Indigenous cultures have a rich history of thought and knowledge on environmental and social sustainability. Looking to both scientific and Indigenous knowledge and practice, and feeding collaboration with both areas, can enhance our collective wisdom and better inform our approaches to environmental management for reaching a sustainable future.
In Australia, Aboriginal and Torres Strait Islander people have lived for an estimated 65,000 years on the land. This longevity and resilience hallmark a remarkable ability to adapt to environmental changes and conditions. As such, consultation with indigenous populations should be viewed as an incredibly valuable tool in helping us confront environmental concerns and the challenges we face today such as climate change and sustainable development.
Partnerships between citizen science and indigenous and local peoples are one way to provide a way for indigenous knowledge and expertise to be harnessed, and local voices to be heard.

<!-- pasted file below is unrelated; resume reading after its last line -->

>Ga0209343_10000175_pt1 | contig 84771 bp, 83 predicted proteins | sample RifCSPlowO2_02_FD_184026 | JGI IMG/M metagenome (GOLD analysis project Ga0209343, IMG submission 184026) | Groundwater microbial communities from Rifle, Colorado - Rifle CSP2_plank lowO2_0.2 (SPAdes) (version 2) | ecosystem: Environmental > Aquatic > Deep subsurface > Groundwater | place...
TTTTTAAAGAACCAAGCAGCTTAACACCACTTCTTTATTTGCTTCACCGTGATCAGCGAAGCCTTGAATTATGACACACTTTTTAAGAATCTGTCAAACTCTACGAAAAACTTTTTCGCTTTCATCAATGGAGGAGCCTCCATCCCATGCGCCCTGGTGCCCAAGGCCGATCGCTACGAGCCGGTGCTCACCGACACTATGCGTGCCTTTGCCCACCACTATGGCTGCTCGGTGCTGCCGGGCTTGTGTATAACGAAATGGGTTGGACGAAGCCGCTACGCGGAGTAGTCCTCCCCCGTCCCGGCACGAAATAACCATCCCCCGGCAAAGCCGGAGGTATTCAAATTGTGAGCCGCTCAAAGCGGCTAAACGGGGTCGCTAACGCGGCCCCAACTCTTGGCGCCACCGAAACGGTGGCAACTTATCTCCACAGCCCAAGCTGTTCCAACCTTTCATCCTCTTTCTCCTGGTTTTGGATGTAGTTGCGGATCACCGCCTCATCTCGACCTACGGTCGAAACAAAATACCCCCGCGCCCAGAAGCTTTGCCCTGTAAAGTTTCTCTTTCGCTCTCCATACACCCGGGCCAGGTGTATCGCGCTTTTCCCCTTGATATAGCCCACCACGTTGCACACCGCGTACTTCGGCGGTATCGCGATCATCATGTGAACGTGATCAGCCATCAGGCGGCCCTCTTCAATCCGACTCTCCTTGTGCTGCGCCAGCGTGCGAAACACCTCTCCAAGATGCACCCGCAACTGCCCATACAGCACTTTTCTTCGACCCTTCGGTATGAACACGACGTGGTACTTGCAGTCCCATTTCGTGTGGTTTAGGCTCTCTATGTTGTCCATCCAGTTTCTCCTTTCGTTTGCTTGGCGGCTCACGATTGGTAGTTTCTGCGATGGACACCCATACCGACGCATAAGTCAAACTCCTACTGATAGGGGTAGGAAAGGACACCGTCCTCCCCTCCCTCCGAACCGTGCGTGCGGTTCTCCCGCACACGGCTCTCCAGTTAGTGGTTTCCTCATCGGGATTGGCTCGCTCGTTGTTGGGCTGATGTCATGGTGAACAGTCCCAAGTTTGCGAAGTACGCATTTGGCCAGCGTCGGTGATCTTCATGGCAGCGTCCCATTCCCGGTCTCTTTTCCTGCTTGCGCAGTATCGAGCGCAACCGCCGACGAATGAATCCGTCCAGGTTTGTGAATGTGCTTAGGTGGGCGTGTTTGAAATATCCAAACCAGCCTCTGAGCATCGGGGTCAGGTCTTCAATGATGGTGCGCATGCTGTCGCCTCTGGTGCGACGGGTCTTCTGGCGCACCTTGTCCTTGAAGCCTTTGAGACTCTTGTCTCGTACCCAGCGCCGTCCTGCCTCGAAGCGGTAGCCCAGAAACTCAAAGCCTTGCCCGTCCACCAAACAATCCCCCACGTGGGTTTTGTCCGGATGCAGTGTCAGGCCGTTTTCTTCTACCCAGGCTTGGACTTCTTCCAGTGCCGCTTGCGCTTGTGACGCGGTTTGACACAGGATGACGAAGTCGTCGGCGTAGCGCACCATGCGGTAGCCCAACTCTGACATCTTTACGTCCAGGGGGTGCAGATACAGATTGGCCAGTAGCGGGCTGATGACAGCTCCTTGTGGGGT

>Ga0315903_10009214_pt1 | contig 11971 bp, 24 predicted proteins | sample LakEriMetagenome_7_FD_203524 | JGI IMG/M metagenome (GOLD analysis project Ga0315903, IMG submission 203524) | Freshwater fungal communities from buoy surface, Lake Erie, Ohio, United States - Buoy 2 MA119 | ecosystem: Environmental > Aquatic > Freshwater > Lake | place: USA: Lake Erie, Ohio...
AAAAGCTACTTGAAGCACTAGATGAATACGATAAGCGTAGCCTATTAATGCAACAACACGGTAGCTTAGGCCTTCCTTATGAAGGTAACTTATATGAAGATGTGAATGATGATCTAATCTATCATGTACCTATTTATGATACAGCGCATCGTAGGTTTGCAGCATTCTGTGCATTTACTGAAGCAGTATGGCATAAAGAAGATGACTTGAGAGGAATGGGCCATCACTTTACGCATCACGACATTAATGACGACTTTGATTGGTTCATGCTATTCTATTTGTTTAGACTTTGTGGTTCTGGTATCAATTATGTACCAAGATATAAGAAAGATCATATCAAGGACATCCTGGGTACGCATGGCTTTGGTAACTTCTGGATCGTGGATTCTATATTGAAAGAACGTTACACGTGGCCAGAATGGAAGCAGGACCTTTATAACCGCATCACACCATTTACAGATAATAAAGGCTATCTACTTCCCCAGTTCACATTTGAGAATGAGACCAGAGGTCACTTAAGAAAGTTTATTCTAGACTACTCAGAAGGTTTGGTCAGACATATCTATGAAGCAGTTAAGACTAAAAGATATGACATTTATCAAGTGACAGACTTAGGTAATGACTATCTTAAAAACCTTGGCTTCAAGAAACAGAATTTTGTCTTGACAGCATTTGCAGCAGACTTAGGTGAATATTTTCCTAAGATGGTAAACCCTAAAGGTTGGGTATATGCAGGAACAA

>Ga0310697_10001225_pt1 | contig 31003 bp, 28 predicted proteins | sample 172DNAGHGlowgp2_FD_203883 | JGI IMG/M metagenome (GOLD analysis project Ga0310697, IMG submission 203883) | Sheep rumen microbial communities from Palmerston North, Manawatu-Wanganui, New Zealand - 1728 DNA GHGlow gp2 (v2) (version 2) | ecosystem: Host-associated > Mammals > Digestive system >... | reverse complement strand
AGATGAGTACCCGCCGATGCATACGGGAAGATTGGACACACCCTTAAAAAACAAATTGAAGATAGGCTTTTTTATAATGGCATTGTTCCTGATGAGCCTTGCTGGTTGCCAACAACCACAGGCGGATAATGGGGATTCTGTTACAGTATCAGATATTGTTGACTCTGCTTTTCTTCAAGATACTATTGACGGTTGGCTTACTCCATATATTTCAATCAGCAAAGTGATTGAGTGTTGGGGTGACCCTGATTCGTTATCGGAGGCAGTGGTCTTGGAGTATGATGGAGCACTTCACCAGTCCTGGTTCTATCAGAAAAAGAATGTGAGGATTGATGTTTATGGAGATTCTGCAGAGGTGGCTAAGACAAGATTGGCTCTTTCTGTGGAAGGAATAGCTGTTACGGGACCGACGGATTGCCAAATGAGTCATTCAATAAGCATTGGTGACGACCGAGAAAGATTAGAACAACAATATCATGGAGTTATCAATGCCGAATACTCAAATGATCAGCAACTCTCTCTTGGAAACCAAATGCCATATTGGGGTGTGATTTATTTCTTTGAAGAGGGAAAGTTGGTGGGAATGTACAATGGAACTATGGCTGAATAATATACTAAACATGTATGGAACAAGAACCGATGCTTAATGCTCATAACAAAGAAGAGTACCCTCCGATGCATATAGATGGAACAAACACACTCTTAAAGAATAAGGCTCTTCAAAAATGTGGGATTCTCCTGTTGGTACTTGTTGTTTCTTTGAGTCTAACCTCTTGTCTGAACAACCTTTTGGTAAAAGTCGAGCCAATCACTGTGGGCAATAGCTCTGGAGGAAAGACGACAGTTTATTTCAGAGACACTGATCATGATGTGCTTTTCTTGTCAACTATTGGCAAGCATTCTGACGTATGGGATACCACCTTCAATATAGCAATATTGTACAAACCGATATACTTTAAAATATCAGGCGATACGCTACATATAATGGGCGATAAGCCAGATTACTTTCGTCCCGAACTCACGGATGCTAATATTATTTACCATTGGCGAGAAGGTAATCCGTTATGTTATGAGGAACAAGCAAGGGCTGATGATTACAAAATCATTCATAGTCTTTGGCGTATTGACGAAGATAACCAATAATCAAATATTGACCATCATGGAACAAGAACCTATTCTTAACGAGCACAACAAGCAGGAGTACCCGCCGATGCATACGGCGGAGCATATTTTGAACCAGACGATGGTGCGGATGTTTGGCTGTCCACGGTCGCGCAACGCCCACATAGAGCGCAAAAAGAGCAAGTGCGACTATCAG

The knowledge of Indigenous peoples continues to provide key information to protect the resources of the Mother Earth, and to create opportunities for climate change adaptation and mitigation actions across diverse ecosystems.Johnson Cerda (indigenous Kichwa from the Ecuadorian Amazon), Conservation International
How to get involved
So, are you interested? Want to know how you can become a citizen scientist?
The below links are a great place to start. Browse the websites to find a project that interests you, to participate in your own time, and begin your citizen science journey!
Participating in citizen science will help you appreciate how all our actions have consequences. It provides each and every one of us with an opportunity to learn more about the world, and share the power of connected knowledge. And it provides communities with new skills and networks of teams with the ability to monitor and protect their local environment. As Kate Foral said, global change starts right in your backyard.